For the first time in several days, I didn’t wake up at five a.m., which was probably thanks to our amazing room and hotel in general. 10/10 recommend.
We headed for the Terra Cotta Army museum through some, if not the worst, smog we experienced since arriving in China.
Not that I was going to let a little (lot) or air pollution stop me. I had the time of my life viewing the Terra Cotta warriors. I don’t even know how to describe the feelings that I experienced while touring the Terra Cotta museum. I honestly didn’t have, in my wildest dreams, a clue that I would ever see this wonder. I also never would have thought I would do on a Chinese government hosted trip as a journalist… but life, you know.
The site is a lot larger than I think most people would believe based on Google images. There are actually several sites each filled with a different dig and different sets of warriors. Some of the highlights include the famous archer warrior and the miniature horse drawn carriage.
As we were driving up to the complex, I noticed a substantial crowd gathering at the front gates of the site made up of a whole lot of tour buses. However, our van drove right past all of them and to a back entrance where we drove all the way to the front door of the museum. Not the front gate. The literal front door of the museum.
The only other person allowed to drive this close to the site was a police car (hidden behind the crowd). Also note the heavy smog covered mountains in the background]
Lunch and Conversations
Next, we had lunch and were treated to the coolest fruit carving of a dragon that has ever existed. I need to spend more time researching the symbol of the dragon in Chinese culture, but I’ll save that for another blog post.
Following lunch was the meeting with journalism students at a local university. Most of them were first year master’s students, with a few underclassmen undergraduate students.
Overall, the conversation was disappointing because of the mismanagement. There were too many of us and we were sitting across the room from each other and not able to have a genuine conversation. I strongly belief in intercultural dialogues, but spending an hour shouting across a large room just didn’t live up to those expectations.
I much preferred the conversations we were able to have one on one afterwards because it allowed us to talk openly and ask and answer questions. I also was able to befriend one student and exchange WeChat accounts with her.
Diversity in Xi'an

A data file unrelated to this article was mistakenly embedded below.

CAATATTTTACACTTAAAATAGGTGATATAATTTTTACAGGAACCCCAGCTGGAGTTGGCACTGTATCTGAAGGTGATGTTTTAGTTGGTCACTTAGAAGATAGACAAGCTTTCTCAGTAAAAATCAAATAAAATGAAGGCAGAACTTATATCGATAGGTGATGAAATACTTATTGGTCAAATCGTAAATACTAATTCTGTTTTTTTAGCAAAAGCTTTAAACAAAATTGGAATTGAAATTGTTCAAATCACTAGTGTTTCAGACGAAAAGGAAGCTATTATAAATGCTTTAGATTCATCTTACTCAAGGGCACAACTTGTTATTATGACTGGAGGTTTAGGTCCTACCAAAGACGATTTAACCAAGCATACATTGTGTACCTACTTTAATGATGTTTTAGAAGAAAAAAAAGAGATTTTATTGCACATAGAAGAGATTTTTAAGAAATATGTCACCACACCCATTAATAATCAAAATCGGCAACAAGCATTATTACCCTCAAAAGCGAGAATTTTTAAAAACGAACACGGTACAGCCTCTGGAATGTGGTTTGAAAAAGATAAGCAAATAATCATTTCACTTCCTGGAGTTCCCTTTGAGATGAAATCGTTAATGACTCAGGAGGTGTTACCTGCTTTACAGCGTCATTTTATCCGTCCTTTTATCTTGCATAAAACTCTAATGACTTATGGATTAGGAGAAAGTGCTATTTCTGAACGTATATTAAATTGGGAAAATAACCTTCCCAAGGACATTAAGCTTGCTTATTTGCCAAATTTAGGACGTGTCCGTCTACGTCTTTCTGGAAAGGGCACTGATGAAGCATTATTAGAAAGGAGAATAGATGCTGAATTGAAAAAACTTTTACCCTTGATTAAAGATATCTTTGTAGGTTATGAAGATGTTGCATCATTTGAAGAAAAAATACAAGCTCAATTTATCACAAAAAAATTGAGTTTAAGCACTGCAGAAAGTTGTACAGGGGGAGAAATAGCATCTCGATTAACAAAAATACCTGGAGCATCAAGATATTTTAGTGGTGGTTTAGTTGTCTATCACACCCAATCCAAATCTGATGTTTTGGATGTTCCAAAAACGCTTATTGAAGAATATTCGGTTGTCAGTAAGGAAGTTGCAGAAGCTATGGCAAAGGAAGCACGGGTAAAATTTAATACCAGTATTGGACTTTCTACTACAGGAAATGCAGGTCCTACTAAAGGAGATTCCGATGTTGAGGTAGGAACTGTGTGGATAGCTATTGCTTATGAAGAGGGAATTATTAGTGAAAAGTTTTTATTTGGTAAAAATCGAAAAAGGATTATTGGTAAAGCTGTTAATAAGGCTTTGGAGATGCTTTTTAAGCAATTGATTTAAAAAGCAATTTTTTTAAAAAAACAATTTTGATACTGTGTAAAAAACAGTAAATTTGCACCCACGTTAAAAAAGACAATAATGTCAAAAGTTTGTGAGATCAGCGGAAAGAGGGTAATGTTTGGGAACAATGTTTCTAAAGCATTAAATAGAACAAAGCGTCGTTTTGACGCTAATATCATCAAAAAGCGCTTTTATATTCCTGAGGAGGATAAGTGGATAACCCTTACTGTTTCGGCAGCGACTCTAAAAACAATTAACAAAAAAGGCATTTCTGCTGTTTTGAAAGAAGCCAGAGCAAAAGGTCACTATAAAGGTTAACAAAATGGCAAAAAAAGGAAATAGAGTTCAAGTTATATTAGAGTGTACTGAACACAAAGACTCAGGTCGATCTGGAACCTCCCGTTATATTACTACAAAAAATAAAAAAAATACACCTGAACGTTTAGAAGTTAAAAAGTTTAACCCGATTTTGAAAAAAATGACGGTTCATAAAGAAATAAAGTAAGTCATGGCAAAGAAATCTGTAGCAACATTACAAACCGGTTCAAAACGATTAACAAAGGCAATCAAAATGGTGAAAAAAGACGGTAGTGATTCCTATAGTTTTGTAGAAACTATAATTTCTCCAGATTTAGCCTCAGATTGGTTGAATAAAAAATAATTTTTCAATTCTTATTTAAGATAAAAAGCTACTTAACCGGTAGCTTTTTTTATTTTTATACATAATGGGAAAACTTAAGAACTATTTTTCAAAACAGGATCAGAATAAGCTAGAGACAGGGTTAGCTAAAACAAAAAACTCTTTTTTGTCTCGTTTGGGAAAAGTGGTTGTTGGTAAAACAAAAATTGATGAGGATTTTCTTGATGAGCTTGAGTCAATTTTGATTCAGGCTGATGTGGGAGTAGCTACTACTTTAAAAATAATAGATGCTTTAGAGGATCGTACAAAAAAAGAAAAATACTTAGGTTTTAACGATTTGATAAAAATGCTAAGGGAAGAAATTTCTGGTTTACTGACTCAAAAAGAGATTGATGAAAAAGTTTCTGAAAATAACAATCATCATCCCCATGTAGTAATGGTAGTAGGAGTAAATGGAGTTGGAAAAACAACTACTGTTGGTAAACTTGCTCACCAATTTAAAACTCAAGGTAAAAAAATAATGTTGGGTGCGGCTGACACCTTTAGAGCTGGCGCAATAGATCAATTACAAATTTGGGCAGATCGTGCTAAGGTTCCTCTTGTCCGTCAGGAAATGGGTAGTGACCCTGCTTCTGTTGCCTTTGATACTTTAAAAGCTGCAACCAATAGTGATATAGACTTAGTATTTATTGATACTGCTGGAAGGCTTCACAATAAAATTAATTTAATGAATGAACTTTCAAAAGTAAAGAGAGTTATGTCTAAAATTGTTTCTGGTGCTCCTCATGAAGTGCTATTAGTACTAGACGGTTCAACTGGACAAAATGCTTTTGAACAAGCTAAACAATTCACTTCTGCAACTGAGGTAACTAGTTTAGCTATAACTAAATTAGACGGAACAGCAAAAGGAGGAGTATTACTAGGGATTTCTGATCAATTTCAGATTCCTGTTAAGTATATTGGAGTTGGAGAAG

Our final stop of the day was in the Xi’an Muslim District. We toured a mosque and had free time to wander around in the market. I shopped for souvenirs and Christmas presents while delighting in the smells of street foods and sounds of Xi’an.
When you think of China, you probably aren’t going to immediately picture Muslims. However, there is a thriving Muslim population in China, a large percentage of which is concentrated in Xi’an. The history of Islam in China is rich and fascinating and something I’m looking forward to exploring in future research.
Too Many Dumplings
After the market, we were treated to a famous Xi’an dumpling dinner. I lost count of exactly how many different kinds of dumplings that were put in front of us, but it was around 20. I’m sad to say I didn’t get to try all of them – partially because I got way too full – and partially because one particular dumpling that was shaped like a chestnut and filled with walnuts. There was also a large walnut salad that I had to watch extremely closely because the communal chopsticks kept getting swapped around.
Some of the best parts about dinner were the dumplings shaped like frogs or chickens or even some tiny ducks! My favorite flavor was the shrimp dumplings, boring I know, but classic is always good.
After dinner most of us went to a nearby bar street. I tried a new beer –EnBoon, and would not recommend it.
Marvels of Xi’an
Xi’an was by far my favorite city we visited. Not only because the Terra Cotta Army was amazing, (which it really, really was), but also because there a presence in Xi’an, of history and traditional Chinese culture, as well as a diversity that’s surprising and exhilarating. I loved Xi’an and if/when I return to China, it will be my first stop.
Next post: My adventure in Xi’an comes to a close and I head to Shanghai.
My name is Hunter and this the blog of my worldwide adventures. The purpose of this blog is to show that you can be a traveler, not just a tourist.